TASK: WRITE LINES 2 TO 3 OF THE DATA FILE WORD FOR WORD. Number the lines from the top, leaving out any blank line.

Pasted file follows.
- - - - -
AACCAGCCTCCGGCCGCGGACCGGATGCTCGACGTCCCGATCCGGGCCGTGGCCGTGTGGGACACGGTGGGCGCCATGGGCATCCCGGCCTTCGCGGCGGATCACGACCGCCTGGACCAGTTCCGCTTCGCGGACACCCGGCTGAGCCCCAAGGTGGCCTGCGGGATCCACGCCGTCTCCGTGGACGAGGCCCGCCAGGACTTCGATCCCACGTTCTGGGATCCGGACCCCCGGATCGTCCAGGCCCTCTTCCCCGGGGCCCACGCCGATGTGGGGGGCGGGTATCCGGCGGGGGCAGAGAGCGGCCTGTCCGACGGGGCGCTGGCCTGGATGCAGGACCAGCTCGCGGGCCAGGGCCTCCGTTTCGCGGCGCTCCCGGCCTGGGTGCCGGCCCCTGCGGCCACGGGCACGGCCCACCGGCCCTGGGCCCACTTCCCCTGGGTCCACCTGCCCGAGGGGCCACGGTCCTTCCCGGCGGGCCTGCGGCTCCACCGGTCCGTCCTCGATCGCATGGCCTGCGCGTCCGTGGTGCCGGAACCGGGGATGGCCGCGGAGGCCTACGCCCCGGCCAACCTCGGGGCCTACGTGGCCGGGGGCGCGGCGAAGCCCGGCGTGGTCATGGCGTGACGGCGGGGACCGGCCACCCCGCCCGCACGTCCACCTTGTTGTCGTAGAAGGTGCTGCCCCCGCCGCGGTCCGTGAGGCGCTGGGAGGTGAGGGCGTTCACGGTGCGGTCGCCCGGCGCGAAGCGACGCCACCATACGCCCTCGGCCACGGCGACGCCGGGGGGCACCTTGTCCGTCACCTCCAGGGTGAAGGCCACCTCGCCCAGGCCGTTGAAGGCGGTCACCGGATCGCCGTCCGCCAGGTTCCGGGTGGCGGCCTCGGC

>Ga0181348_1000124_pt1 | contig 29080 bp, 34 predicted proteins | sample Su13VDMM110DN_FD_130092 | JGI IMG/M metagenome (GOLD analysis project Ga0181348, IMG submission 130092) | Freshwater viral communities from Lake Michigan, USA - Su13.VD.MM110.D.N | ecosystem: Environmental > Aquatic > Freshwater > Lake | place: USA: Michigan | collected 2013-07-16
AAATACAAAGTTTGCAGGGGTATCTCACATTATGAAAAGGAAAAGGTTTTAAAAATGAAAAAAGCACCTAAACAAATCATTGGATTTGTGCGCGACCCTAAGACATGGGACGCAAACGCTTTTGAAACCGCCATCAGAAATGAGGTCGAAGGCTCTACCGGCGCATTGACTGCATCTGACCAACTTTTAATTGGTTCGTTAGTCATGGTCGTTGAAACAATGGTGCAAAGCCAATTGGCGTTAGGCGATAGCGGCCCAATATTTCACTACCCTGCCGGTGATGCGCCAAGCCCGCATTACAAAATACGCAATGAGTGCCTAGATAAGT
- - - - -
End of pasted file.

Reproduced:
>Ga0181348_1000124_pt1 | contig 29080 bp, 34 predicted proteins | sample Su13VDMM110DN_FD_130092 | JGI IMG/M metagenome (GOLD analysis project Ga0181348, IMG submission 130092) | Freshwater viral communities from Lake Michigan, USA - Su13.VD.MM110.D.N | ecosystem: Environmental > Aquatic > Freshwater > Lake | place: USA: Michigan | collected 2013-07-16
AAATACAAAGTTTGCAGGGGTATCTCACATTATGAAAAGGAAAAGGTTTTAAAAATGAAAAAAGCACCTAAACAAATCATTGGATTTGTGCGCGACCCTAAGACATGGGACGCAAACGCTTTTGAAACCGCCATCAGAAATGAGGTCGAAGGCTCTACCGGCGCATTGACTGCATCTGACCAACTTTTAATTGGTTCGTTAGTCATGGTCGTTGAAACAATGGTGCAAAGCCAATTGGCGTTAGGCGATAGCGGCCCAATATTTCACTACCCTGCCGGTGATGCGCCAAGCCCGCATTACAAAATACGCAATGAGTGCCTAGATAAGT